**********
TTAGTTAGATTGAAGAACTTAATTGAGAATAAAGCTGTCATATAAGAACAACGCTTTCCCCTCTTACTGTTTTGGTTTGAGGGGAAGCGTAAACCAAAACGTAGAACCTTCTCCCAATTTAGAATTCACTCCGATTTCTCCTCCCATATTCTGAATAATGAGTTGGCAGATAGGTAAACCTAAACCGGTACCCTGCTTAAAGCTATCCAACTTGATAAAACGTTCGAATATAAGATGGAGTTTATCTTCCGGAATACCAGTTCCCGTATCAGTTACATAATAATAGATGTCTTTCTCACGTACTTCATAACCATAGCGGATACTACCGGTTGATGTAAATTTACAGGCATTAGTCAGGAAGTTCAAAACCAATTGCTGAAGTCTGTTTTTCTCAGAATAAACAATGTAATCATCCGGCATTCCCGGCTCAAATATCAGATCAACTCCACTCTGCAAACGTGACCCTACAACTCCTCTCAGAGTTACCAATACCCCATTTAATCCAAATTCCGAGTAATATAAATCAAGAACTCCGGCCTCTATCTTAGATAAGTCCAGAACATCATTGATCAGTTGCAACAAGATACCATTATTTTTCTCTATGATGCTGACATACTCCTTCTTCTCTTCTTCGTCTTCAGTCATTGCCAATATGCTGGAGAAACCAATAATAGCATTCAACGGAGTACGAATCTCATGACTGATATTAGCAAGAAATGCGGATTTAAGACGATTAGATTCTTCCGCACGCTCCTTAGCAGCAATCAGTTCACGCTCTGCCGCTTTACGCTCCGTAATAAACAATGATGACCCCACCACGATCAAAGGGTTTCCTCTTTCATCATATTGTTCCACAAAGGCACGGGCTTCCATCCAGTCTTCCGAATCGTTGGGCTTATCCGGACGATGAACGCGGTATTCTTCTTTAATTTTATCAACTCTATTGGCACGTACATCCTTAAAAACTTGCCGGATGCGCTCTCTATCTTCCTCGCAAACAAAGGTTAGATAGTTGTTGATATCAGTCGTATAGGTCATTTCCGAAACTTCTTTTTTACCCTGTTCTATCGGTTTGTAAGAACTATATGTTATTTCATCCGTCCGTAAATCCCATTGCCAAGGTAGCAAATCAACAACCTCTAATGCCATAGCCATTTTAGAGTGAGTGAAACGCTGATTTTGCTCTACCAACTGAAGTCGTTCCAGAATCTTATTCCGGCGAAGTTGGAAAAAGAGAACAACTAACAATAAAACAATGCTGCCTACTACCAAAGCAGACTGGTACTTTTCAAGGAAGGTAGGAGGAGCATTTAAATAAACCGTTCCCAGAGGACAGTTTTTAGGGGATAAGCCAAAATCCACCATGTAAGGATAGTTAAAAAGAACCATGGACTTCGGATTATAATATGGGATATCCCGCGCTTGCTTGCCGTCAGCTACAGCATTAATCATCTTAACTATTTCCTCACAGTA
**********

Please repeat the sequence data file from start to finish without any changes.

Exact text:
TTAGTTAGATTGAAGAACTTAATTGAGAATAAAGCTGTCATATAAGAACAACGCTTTCCCCTCTTACTGTTTTGGTTTGAGGGGAAGCGTAAACCAAAACGTAGAACCTTCTCCCAATTTAGAATTCACTCCGATTTCTCCTCCCATATTCTGAATAATGAGTTGGCAGATAGGTAAACCTAAACCGGTACCCTGCTTAAAGCTATCCAACTTGATAAAACGTTCGAATATAAGATGGAGTTTATCTTCCGGAATACCAGTTCCCGTATCAGTTACATAATAATAGATGTCTTTCTCACGTACTTCATAACCATAGCGGATACTACCGGTTGATGTAAATTTACAGGCATTAGTCAGGAAGTTCAAAACCAATTGCTGAAGTCTGTTTTTCTCAGAATAAACAATGTAATCATCCGGCATTCCCGGCTCAAATATCAGATCAACTCCACTCTGCAAACGTGACCCTACAACTCCTCTCAGAGTTACCAATACCCCATTTAATCCAAATTCCGAGTAATATAAATCAAGAACTCCGGCCTCTATCTTAGATAAGTCCAGAACATCATTGATCAGTTGCAACAAGATACCATTATTTTTCTCTATGATGCTGACATACTCCTTCTTCTCTTCTTCGTCTTCAGTCATTGCCAATATGCTGGAGAAACCAATAATAGCATTCAACGGAGTACGAATCTCATGACTGATATTAGCAAGAAATGCGGATTTAAGACGATTAGATTCTTCCGCACGCTCCTTAGCAGCAATCAGTTCACGCTCTGCCGCTTTACGCTCCGTAATAAACAATGATGACCCCACCACGATCAAAGGGTTTCCTCTTTCATCATATTGTTCCACAAAGGCACGGGCTTCCATCCAGTCTTCCGAATCGTTGGGCTTATCCGGACGATGAACGCGGTATTCTTCTTTAATTTTATCAACTCTATTGGCACGTACATCCTTAAAAACTTGCCGGATGCGCTCTCTATCTTCCTCGCAAACAAAGGTTAGATAGTTGTTGATATCAGTCGTATAGGTCATTTCCGAAACTTCTTTTTTACCCTGTTCTATCGGTTTGTAAGAACTATATGTTATTTCATCCGTCCGTAAATCCCATTGCCAAGGTAGCAAATCAACAACCTCTAATGCCATAGCCATTTTAGAGTGAGTGAAACGCTGATTTTGCTCTACCAACTGAAGTCGTTCCAGAATCTTATTCCGGCGAAGTTGGAAAAAGAGAACAACTAACAATAAAACAATGCTGCCTACTACCAAAGCAGACTGGTACTTTTCAAGGAAGGTAGGAGGAGCATTTAAATAAACCGTTCCCAGAGGACAGTTTTTAGGGGATAAGCCAAAATCCACCATGTAAGGATAGTTAAAAAGAACCATGGACTTCGGATTATAATATGGGATATCCCGCGCTTGCTTGCCGTCAGCTACAGCATTAATCATCTTAACTATTTCCTCACAGTA